Physics P1

Based on AQA spec, contains everything the spec says you need to know- HAVE FUN REVISING GUYS XX

HideShow resource information
  • Created by: sfaraj
  • Created on: 14-03-16 15:03

Infrared Radiation

  • All objects emit and abosrb infrared radiation
  • The hotter an object is, the more infrared readiation it radiates in a given time
  • Dark, matt surfaces are good abdorbers and good emitters of infrared radiation
  • Light, shiny surfaces are bad emitters but good reflectors of infrared radiation
1 of 26

Kinetic Theory

2 of 26

Conduction

Conduction in metals:

  • In metals, there is a free delocalised electron which makes it a good conductor of heat and electricity
  • This is because as the metal gets hotter, the tightly packed particles gain more kinetic energy and vibrate, this transfers energy to the cooler parts of the metal via delocalised electrons that move freely through the metal and collide with other particles

Conduction in non-metal solids:

  • The particles pass energy from one electron to the other, however due to lack of delocalised fee elcectrons, most non-metals are bad conductors of hest and energy
  • Gases are bad conductors too because of how far apart the particles are

THERMAL CONDUCTOR= conduct heat e.g. metal 

THERMAL INSULATOR= do not conduct heat or let it pass through e.g. platic, wood

3 of 26

Convection

CONVECTION= tranfer of heat energy through movement. Occurs in liquids and gases and created convection currents

  • In iquid and gases, the particles near the heat source move faster and become further apart; causes the substance to expand and bcome less dense than the cooler parts
  • Then the warm liquid or gas rises up and the colder, denser liquid or gas moves into the space crated (near the heat source)

(http://www.eeb.ucla.edu/test/faculty/nezlin/Lecture1/Fig0803.jpg)

4 of 26

Condensation and Evaporation

CONDENSATION= chnage of gas into a liquid

EVAPORATION= change of liquid into a gas

Factors increasing rate of evaporation and condensation:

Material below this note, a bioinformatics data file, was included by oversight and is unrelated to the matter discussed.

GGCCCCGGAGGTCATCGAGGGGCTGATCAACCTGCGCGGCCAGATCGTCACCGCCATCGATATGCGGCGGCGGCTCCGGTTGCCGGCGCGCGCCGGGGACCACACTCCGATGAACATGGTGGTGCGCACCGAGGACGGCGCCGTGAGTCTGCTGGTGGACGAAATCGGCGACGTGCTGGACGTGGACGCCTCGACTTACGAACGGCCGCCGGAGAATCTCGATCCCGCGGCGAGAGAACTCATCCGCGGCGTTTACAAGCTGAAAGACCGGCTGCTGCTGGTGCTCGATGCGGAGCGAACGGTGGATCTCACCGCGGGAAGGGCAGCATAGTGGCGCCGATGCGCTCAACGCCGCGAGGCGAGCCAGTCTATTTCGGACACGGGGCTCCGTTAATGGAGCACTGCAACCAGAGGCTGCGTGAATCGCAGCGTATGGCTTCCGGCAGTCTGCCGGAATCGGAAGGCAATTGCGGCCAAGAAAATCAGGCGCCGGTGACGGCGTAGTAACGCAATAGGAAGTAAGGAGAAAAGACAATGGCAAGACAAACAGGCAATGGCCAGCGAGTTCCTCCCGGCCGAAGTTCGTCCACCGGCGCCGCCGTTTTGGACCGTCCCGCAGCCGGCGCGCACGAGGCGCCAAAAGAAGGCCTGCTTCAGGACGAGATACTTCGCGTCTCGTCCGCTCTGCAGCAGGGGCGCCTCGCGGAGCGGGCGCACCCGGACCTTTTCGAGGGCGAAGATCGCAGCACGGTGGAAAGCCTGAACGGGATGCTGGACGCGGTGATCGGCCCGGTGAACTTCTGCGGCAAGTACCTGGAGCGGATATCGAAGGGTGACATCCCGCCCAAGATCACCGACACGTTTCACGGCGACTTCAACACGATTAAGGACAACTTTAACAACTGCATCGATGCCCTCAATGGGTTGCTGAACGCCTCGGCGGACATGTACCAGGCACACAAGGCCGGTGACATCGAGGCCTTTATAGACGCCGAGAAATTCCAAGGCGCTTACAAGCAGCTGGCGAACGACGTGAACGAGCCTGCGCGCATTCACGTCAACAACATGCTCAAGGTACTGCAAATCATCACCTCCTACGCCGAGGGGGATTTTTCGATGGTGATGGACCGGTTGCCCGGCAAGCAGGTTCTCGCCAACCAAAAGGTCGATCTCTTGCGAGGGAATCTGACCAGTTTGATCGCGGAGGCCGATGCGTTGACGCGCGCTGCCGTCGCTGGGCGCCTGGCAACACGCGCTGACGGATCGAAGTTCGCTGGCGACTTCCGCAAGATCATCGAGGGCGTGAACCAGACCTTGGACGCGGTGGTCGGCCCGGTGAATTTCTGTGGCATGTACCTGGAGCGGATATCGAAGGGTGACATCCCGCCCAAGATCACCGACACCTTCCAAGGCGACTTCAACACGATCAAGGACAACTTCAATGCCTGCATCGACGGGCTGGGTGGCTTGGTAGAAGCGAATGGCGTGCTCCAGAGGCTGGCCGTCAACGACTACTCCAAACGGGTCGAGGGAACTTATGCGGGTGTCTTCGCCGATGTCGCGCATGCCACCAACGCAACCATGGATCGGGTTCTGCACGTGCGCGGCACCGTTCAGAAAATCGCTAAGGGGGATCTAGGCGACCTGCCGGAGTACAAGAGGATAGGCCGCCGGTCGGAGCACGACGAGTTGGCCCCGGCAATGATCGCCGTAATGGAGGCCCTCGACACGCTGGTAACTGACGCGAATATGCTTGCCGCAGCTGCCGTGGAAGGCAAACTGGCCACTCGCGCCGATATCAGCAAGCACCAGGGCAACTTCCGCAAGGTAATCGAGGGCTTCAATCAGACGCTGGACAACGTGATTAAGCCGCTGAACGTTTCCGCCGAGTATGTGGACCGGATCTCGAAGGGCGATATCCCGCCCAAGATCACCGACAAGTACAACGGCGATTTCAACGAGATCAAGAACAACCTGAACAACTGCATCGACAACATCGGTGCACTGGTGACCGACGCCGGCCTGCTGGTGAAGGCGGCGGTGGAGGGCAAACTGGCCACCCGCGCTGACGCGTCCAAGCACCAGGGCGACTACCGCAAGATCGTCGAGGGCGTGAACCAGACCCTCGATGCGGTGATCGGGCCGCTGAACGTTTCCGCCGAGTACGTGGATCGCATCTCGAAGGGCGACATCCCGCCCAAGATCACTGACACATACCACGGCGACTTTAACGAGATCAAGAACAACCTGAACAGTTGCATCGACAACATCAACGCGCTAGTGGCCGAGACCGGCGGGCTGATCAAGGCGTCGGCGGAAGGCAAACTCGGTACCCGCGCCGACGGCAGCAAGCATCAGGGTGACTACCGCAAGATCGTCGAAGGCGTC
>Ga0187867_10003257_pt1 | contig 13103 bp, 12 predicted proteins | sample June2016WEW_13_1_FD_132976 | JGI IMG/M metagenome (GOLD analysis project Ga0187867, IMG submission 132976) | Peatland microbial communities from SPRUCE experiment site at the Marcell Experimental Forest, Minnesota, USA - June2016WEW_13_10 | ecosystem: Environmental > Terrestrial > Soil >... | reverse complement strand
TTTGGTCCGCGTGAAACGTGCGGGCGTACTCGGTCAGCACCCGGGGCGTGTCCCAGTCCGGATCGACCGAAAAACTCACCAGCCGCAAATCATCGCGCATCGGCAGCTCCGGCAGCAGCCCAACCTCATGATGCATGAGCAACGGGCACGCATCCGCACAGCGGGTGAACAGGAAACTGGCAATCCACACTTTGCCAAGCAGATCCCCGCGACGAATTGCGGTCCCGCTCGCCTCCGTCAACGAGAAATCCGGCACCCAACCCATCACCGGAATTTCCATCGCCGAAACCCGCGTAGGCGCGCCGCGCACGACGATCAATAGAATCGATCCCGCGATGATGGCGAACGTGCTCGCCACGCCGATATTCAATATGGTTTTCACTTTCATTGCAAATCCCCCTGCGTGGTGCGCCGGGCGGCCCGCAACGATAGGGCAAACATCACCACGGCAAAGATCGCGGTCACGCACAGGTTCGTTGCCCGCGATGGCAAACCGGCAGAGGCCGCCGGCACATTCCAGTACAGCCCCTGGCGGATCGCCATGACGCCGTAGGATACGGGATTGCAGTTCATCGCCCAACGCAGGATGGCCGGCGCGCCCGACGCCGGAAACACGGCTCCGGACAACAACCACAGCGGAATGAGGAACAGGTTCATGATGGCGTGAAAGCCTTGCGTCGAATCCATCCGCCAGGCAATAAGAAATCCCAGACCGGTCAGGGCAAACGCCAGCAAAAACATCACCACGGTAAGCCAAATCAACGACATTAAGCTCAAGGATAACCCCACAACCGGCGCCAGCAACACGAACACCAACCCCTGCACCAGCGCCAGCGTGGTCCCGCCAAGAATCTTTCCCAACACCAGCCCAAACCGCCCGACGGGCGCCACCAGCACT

• increase in surface area of liquid
  • air moving over surface of liquid

Condensation rate is increased if temerature is decreased

Evaporation rate is increasd if temperature is increased

5 of 26

Energy Transfer to Keep Warm

Rate at which heat is transferred relies on a number of factors:

  • Large surface area:volume ratio =lose heat quicker, but smaller surface area:volume ration will minimise heat lose
  • Different materials transfer heat at different rates= fur, feathers and clothes are poor conductors to reduce heat loss and trap air too
  • Sweat or dogs panting evaporates off the surface taking heat from the surounding with it
  • The surface that the object is in contact with
  • The bigger the temperature difference between and object and its surroundings, the faster it transfers heat

Car Radiators and Cooling Fins

Car radiators are black so radiate heat well and have a large SA due to small cooling finsa

Vacuum Flasks

They reduces heat loss both ways, so hot stays hot vica versa. Flasks are normally plastic which is a poor conductor. The shiny sides reflect infrared radiation and stop heat transfer. Vacuum has no particles so convection and conduction can't take place. Screw prevents evaporation and convection current

6 of 26

Heating and Insulating Buildings and Specific Heat

U-values:

  • a measure of how affective a material is as an insulator
  • the lower the U-value the better the material is as an insulator

Specific Heat Capacity:

Energy Transferred (J) = Mass (Kg) X Specific heat capacity (J/Kg C) X Temp change ( C)

  • Specific heat capacity is useful for deciding which materials to use in heatin and cooling applications
  • For example, water has a high specific heat capacity so it can store a lot of heat energy without getting too warm- useful as a coolant
  • Water is also in solar heating panels. Water-filled panels placed on a roof absorb heat from the sun, this radiation warms the water. The water in the panel store a lot of heat energy which can be used to heat buildings or provide domestic hot water
  • Solar panels are black and have a large surface area to absorb as much infrared energy as possible

Payback time= total cost of improvement / savings per year

7 of 26

How Heat is Lost

  • Heat loss via roof can be prevented by roof insulation which traps layers of air between fibres or insulating material. The benefits are reduced heat loss by 20-25% and short payback time. However the problems are that it requires safety precautions e.g. wearing dust masks and gloves
  • Heat can also be lost under doors and windows but can be prevented by draught excluders which keep in as much air as possible. The benefits are that heat loss is reduced up to 15%, it is also cheap and easy to install with a short payback time. However the problems are that you must make sure that air vents aren't blocked becuase fresh air needs to ciruculate to prevent dry rot
  • Heat can be lost from walls wwhich can be prvented by cavitiy wall insulation and internal thermal boards, This reduces heat loss up to 35% however the problems are that it is expensive and long payback time